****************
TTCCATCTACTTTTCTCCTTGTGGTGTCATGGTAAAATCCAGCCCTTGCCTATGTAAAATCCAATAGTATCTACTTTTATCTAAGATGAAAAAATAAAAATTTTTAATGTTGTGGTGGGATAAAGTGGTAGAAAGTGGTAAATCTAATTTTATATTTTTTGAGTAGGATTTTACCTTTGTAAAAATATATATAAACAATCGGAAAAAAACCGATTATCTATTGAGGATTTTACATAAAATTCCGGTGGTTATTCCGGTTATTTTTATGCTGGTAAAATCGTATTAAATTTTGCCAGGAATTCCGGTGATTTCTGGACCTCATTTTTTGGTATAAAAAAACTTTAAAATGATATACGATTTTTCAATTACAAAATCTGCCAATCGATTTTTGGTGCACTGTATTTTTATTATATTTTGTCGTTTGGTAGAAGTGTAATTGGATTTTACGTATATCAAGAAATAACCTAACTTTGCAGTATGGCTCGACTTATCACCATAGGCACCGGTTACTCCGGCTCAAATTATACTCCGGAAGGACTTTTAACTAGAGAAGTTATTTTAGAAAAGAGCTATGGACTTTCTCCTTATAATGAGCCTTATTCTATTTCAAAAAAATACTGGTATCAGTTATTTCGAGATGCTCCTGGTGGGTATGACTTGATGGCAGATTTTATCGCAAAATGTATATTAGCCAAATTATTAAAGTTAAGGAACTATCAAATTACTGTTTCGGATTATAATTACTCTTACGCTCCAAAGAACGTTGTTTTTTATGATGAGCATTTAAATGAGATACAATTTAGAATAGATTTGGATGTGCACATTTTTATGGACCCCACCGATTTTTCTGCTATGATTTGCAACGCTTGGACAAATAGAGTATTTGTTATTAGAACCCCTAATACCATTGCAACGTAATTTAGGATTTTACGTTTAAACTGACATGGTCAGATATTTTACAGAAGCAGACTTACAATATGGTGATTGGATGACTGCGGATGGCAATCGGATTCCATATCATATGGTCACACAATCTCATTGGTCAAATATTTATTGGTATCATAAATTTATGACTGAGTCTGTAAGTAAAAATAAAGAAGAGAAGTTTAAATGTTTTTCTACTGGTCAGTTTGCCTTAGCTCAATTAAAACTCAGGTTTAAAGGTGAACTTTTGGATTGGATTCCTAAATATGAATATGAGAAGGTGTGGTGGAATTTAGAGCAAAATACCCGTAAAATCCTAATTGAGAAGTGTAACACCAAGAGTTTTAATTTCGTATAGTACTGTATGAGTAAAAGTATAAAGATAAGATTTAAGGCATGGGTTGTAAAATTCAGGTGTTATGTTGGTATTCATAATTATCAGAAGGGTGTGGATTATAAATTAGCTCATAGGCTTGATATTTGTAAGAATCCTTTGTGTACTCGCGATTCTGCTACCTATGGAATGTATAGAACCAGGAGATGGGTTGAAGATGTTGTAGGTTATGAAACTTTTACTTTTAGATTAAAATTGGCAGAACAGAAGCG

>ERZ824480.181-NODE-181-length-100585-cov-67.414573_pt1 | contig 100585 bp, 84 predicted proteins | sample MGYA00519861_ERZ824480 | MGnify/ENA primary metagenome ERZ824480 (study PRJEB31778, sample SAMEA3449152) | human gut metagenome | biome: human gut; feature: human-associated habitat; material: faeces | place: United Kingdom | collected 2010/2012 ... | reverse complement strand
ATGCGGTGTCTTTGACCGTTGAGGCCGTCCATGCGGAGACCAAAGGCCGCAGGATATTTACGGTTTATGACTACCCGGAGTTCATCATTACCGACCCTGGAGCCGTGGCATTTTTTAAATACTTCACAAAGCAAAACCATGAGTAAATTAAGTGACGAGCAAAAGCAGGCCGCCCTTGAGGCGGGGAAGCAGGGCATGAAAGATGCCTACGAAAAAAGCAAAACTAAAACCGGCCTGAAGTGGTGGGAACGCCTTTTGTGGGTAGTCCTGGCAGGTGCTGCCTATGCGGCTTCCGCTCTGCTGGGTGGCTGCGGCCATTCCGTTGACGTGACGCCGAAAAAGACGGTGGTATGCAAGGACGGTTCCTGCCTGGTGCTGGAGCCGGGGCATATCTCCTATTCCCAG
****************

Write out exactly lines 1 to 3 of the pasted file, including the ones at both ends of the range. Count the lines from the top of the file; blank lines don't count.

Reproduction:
TTCCATCTACTTTTCTCCTTGTGGTGTCATGGTAAAATCCAGCCCTTGCCTATGTAAAATCCAATAGTATCTACTTTTATCTAAGATGAAAAAATAAAAATTTTTAATGTTGTGGTGGGATAAAGTGGTAGAAAGTGGTAAATCTAATTTTATATTTTTTGAGTAGGATTTTACCTTTGTAAAAATATATATAAACAATCGGAAAAAAACCGATTATCTATTGAGGATTTTACATAAAATTCCGGTGGTTATTCCGGTTATTTTTATGCTGGTAAAATCGTATTAAATTTTGCCAGGAATTCCGGTGATTTCTGGACCTCATTTTTTGGTATAAAAAAACTTTAAAATGATATACGATTTTTCAATTACAAAATCTGCCAATCGATTTTTGGTGCACTGTATTTTTATTATATTTTGTCGTTTGGTAGAAGTGTAATTGGATTTTACGTATATCAAGAAATAACCTAACTTTGCAGTATGGCTCGACTTATCACCATAGGCACCGGTTACTCCGGCTCAAATTATACTCCGGAAGGACTTTTAACTAGAGAAGTTATTTTAGAAAAGAGCTATGGACTTTCTCCTTATAATGAGCCTTATTCTATTTCAAAAAAATACTGGTATCAGTTATTTCGAGATGCTCCTGGTGGGTATGACTTGATGGCAGATTTTATCGCAAAATGTATATTAGCCAAATTATTAAAGTTAAGGAACTATCAAATTACTGTTTCGGATTATAATTACTCTTACGCTCCAAAGAACGTTGTTTTTTATGATGAGCATTTAAATGAGATACAATTTAGAATAGATTTGGATGTGCACATTTTTATGGACCCCACCGATTTTTCTGCTATGATTTGCAACGCTTGGACAAATAGAGTATTTGTTATTAGAACCCCTAATACCATTGCAACGTAATTTAGGATTTTACGTTTAAACTGACATGGTCAGATATTTTACAGAAGCAGACTTACAATATGGTGATTGGATGACTGCGGATGGCAATCGGATTCCATATCATATGGTCACACAATCTCATTGGTCAAATATTTATTGGTATCATAAATTTATGACTGAGTCTGTAAGTAAAAATAAAGAAGAGAAGTTTAAATGTTTTTCTACTGGTCAGTTTGCCTTAGCTCAATTAAAACTCAGGTTTAAAGGTGAACTTTTGGATTGGATTCCTAAATATGAATATGAGAAGGTGTGGTGGAATTTAGAGCAAAATACCCGTAAAATCCTAATTGAGAAGTGTAACACCAAGAGTTTTAATTTCGTATAGTACTGTATGAGTAAAAGTATAAAGATAAGATTTAAGGCATGGGTTGTAAAATTCAGGTGTTATGTTGGTATTCATAATTATCAGAAGGGTGTGGATTATAAATTAGCTCATAGGCTTGATATTTGTAAGAATCCTTTGTGTACTCGCGATTCTGCTACCTATGGAATGTATAGAACCAGGAGATGGGTTGAAGATGTTGTAGGTTATGAAACTTTTACTTTTAGATTAAAATTGGCAGAACAGAAGCG

>ERZ824480.181-NODE-181-length-100585-cov-67.414573_pt1 | contig 100585 bp, 84 predicted proteins | sample MGYA00519861_ERZ824480 | MGnify/ENA primary metagenome ERZ824480 (study PRJEB31778, sample SAMEA3449152) | human gut metagenome | biome: human gut; feature: human-associated habitat; material: faeces | place: United Kingdom | collected 2010/2012 ... | reverse complement strand
ATGCGGTGTCTTTGACCGTTGAGGCCGTCCATGCGGAGACCAAAGGCCGCAGGATATTTACGGTTTATGACTACCCGGAGTTCATCATTACCGACCCTGGAGCCGTGGCATTTTTTAAATACTTCACAAAGCAAAACCATGAGTAAATTAAGTGACGAGCAAAAGCAGGCCGCCCTTGAGGCGGGGAAGCAGGGCATGAAAGATGCCTACGAAAAAAGCAAAACTAAAACCGGCCTGAAGTGGTGGGAACGCCTTTTGTGGGTAGTCCTGGCAGGTGCTGCCTATGCGGCTTCCGCTCTGCTGGGTGGCTGCGGCCATTCCGTTGACGTGACGCCGAAAAAGACGGTGGTATGCAAGGACGGTTCCTGCCTGGTGCTGGAGCCGGGGCATATCTCCTATTCCCAG